A quilt of unending love

Projects, War Widows Stories

We are delighted that the War Widows Quilt will make its public debut at the Queen’s House, Royal Museums Greenwich 7-11 November, for Remembrance weekend. Over 90 war widows from across Britain have made the quilt, honouring the untold history of war widows. The quilt will be on exhibition all weekend.

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“An amazing project, a piece of history for all, for the present and the future. A quilt of unending love, pain and grief. A quilt of great honour, a true work of art.”

Theresa Davidson (contributor and war widow)

 

The quilt, made in collaboration with arthur+martha, is part of the War Widows’ Stories project, led by Dr Nadine Muller (Senior Lecturer in English Literature & Cultural History, Liverpool John Moores University) and the War Widows’ Association of Great Britain (WWA). Lois led the quiltmaking, Phil oversaw the writing. 

Using embroidery, poetry and repurposed uniforms, this is a deeply-emotional artwork. Behind the squares in the quilt and each poem are stories of grief and new beginning. All the women involved tell their stories on their own terms and in their own words:

 

”I found it very emotive doing the stitching, to sew those dates, to acknowledge them so publicly.  It was a stark reality, physically sewing. The years might pass, but the pain never goes away.”

Shirley Dodd Clark (contributor and war widow)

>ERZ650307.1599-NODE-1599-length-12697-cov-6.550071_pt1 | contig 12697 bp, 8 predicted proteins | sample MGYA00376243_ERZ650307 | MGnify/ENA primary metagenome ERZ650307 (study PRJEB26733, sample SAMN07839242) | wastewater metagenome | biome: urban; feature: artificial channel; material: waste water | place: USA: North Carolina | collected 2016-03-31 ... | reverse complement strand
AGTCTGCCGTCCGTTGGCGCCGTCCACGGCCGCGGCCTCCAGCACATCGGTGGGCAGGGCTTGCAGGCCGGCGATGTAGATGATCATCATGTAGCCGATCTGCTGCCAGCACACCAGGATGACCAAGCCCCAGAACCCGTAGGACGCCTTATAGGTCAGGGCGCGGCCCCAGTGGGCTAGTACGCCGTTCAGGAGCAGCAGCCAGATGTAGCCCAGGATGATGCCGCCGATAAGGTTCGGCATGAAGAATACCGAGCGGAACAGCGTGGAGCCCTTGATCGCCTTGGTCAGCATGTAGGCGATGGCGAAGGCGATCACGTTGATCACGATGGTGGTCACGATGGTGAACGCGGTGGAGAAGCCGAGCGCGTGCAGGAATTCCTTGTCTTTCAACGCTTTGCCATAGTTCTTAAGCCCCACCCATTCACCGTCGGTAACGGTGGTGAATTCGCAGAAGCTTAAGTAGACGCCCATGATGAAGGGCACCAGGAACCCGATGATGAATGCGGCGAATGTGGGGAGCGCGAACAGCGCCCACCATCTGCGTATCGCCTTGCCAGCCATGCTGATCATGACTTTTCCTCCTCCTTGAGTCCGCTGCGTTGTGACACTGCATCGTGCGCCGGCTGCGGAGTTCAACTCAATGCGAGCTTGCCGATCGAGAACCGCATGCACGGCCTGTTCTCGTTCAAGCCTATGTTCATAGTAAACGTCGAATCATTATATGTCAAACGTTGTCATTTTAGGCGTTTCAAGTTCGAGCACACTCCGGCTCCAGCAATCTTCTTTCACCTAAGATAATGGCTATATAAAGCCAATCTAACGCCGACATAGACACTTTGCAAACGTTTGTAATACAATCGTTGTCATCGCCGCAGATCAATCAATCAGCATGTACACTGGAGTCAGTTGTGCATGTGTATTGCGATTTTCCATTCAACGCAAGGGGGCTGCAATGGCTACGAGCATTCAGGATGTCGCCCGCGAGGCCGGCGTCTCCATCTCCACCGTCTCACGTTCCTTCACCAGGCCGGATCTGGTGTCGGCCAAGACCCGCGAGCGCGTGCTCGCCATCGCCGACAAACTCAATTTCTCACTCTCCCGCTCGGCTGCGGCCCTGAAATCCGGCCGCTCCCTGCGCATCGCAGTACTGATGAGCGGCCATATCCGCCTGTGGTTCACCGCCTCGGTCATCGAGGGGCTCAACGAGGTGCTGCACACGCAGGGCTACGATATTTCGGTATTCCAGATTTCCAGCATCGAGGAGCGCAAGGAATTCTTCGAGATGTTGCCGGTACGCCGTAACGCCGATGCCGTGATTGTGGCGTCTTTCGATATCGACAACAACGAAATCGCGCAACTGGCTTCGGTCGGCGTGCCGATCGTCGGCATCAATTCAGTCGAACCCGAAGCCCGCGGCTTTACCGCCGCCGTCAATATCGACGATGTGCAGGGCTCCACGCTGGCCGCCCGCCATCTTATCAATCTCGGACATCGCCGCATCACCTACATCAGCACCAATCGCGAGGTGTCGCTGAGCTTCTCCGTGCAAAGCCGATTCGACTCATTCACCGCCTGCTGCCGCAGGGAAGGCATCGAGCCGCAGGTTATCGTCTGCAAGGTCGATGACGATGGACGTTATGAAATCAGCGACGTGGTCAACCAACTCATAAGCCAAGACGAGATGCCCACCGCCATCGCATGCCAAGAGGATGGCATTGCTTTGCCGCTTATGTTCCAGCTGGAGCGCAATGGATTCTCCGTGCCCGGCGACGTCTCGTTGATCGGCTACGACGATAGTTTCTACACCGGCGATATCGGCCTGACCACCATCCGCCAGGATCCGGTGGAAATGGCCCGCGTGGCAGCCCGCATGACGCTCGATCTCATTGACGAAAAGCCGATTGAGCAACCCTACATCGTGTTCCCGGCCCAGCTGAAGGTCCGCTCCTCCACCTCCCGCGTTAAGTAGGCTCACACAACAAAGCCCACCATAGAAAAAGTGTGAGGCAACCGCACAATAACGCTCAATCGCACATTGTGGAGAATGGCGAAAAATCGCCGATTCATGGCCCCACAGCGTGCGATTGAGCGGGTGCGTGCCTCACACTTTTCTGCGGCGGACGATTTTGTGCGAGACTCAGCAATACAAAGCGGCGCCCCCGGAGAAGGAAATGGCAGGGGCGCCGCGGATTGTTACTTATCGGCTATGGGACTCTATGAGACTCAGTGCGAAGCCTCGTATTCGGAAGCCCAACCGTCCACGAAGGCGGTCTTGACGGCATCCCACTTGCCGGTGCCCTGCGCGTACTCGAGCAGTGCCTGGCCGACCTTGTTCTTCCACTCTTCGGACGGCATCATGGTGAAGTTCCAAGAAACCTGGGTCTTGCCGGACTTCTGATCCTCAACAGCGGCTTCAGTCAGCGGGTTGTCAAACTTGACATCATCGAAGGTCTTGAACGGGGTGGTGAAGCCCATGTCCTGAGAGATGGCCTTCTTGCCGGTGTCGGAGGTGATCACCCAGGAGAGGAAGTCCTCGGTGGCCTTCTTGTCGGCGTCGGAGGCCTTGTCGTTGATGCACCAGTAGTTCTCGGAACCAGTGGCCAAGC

The quilt is stitched with poems, names and significant dates. Pockets contain hidden lives. Inside are writings, photos, newspaper cuttings, memories. Some are sewn shut, others can be opened.  

 

Thomas Kate, Inside

 

“The things we felt but never ever had the chance to say”  

Brenda Hillman (contributor and war widow)

 

The War Widows’ Quilt helps to break the deafening silence that has surrounded the experience of war widows for too long. But loss is universal. Made by and for war widows, this is a quilt that will bring comfort to anyone who has experienced grief. It is ultimately about all of us…

 

“Sewing my square gave me a strange sort of peace. I could think about how (my husband) died while I stitched so the sewing was giving me a control. It’s hard to explain but it worked for me.”

Lauran Hamilton (contributor and war widow)

 

Hamilton Lauran p1.

Part 1. Lauran Hamilton

 

The launch and celebration of the War Widows’ Quilt will be at Queen’s House, Ground Floor, Great Hall. 5pm-8pm all welcome. This event allows you to hear about the lives of war widows in their own words and to see the quilt. The War Widows’ Association of Great Britain, is a group that exists to improve the conditions of War Widows and their dependants in Great Britain. 

 

 

The War Widows’ Stories  was supported by Arts Council England, the Arts & Humanities Research Council, the British Academy, the Heritage Lottery Fund, and Liverpool John Moores University. It was run in partnership with Royal Museums Greenwich. We are especially indebted to the War Widows’ Association of Great Britain.

 

 

The gold cog of the clock

A Book of Ours, Projects

As we move through the year, we are getting toward the end of the Calendar which starts A BOOK OF OURS. It’s a long poem written and decorated by many people. Each line is six words long, with the six words the line must tell the story of a significant day of the year. Some people have written about birthdays, funerals, weddings, other people have celebrated the tiny triumphs of the every day. The beginning of the football season in the August bank holiday, the pleasures of ice cream, or flowers, or watching leaves fall in autumn. Or watching a winter sunset, the sun like a golden mechanism.